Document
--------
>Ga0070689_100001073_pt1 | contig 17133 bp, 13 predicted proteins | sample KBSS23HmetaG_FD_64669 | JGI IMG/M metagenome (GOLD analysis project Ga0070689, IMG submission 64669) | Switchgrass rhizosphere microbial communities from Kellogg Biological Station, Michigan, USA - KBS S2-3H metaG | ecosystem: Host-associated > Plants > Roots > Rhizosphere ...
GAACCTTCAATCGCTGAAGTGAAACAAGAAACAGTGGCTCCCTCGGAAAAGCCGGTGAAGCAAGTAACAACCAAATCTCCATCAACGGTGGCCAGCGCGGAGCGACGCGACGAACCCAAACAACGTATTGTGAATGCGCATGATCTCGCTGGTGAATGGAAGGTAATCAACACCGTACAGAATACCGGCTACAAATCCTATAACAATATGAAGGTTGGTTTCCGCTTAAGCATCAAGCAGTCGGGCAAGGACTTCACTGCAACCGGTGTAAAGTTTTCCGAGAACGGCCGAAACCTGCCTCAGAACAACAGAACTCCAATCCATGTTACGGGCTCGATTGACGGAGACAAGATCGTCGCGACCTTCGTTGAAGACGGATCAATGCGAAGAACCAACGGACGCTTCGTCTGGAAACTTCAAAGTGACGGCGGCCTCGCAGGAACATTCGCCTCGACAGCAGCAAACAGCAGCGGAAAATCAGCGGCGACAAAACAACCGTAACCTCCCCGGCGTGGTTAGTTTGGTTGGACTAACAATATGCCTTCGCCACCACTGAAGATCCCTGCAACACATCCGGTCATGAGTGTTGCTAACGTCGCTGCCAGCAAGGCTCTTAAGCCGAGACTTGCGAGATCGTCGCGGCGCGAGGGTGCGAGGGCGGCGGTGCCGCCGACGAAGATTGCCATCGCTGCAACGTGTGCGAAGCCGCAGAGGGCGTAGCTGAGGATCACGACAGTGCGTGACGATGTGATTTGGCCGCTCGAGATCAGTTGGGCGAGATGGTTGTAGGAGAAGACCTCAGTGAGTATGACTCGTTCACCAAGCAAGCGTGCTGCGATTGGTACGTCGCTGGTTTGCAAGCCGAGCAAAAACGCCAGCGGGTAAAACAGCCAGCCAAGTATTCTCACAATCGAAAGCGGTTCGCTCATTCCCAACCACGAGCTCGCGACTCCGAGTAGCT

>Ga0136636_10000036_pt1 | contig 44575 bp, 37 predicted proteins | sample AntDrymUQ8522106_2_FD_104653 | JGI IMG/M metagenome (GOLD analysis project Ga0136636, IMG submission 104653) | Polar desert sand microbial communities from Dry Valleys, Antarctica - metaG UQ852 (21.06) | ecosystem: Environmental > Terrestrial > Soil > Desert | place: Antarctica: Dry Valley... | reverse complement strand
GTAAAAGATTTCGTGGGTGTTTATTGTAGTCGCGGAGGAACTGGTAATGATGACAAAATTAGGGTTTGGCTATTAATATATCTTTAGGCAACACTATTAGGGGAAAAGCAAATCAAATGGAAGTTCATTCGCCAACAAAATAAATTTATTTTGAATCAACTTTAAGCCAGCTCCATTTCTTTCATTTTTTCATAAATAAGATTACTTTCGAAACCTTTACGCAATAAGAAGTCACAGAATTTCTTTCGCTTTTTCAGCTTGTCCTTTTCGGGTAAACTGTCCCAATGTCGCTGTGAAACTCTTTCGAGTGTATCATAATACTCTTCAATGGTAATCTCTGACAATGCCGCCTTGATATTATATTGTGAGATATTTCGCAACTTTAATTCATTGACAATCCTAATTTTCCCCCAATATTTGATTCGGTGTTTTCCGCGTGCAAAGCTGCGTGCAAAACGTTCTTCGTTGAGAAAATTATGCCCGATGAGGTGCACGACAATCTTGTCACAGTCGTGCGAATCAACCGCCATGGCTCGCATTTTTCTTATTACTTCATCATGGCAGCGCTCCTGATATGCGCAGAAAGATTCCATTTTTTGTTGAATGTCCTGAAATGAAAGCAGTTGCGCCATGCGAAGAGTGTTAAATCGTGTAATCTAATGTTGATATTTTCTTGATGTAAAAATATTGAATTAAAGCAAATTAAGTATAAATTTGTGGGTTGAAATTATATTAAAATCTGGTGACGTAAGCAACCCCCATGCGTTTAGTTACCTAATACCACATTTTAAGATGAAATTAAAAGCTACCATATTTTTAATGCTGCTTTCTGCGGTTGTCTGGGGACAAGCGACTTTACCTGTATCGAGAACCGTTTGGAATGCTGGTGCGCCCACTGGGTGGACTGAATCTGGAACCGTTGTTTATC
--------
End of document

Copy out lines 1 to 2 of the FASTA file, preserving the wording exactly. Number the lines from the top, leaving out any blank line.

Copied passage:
>Ga0070689_100001073_pt1 | contig 17133 bp, 13 predicted proteins | sample KBSS23HmetaG_FD_64669 | JGI IMG/M metagenome (GOLD analysis project Ga0070689, IMG submission 64669) | Switchgrass rhizosphere microbial communities from Kellogg Biological Station, Michigan, USA - KBS S2-3H metaG | ecosystem: Host-associated > Plants > Roots > Rhizosphere ...
GAACCTTCAATCGCTGAAGTGAAACAAGAAACAGTGGCTCCCTCGGAAAAGCCGGTGAAGCAAGTAACAACCAAATCTCCATCAACGGTGGCCAGCGCGGAGCGACGCGACGAACCCAAACAACGTATTGTGAATGCGCATGATCTCGCTGGTGAATGGAAGGTAATCAACACCGTACAGAATACCGGCTACAAATCCTATAACAATATGAAGGTTGGTTTCCGCTTAAGCATCAAGCAGTCGGGCAAGGACTTCACTGCAACCGGTGTAAAGTTTTCCGAGAACGGCCGAAACCTGCCTCAGAACAACAGAACTCCAATCCATGTTACGGGCTCGATTGACGGAGACAAGATCGTCGCGACCTTCGTTGAAGACGGATCAATGCGAAGAACCAACGGACGCTTCGTCTGGAAACTTCAAAGTGACGGCGGCCTCGCAGGAACATTCGCCTCGACAGCAGCAAACAGCAGCGGAAAATCAGCGGCGACAAAACAACCGTAACCTCCCCGGCGTGGTTAGTTTGGTTGGACTAACAATATGCCTTCGCCACCACTGAAGATCCCTGCAACACATCCGGTCATGAGTGTTGCTAACGTCGCTGCCAGCAAGGCTCTTAAGCCGAGACTTGCGAGATCGTCGCGGCGCGAGGGTGCGAGGGCGGCGGTGCCGCCGACGAAGATTGCCATCGCTGCAACGTGTGCGAAGCCGCAGAGGGCGTAGCTGAGGATCACGACAGTGCGTGACGATGTGATTTGGCCGCTCGAGATCAGTTGGGCGAGATGGTTGTAGGAGAAGACCTCAGTGAGTATGACTCGTTCACCAAGCAAGCGTGCTGCGATTGGTACGTCGCTGGTTTGCAAGCCGAGCAAAAACGCCAGCGGGTAAAACAGCCAGCCAAGTATTCTCACAATCGAAAGCGGTTCGCTCATTCCCAACCACGAGCTCGCGACTCCGAGTAGCT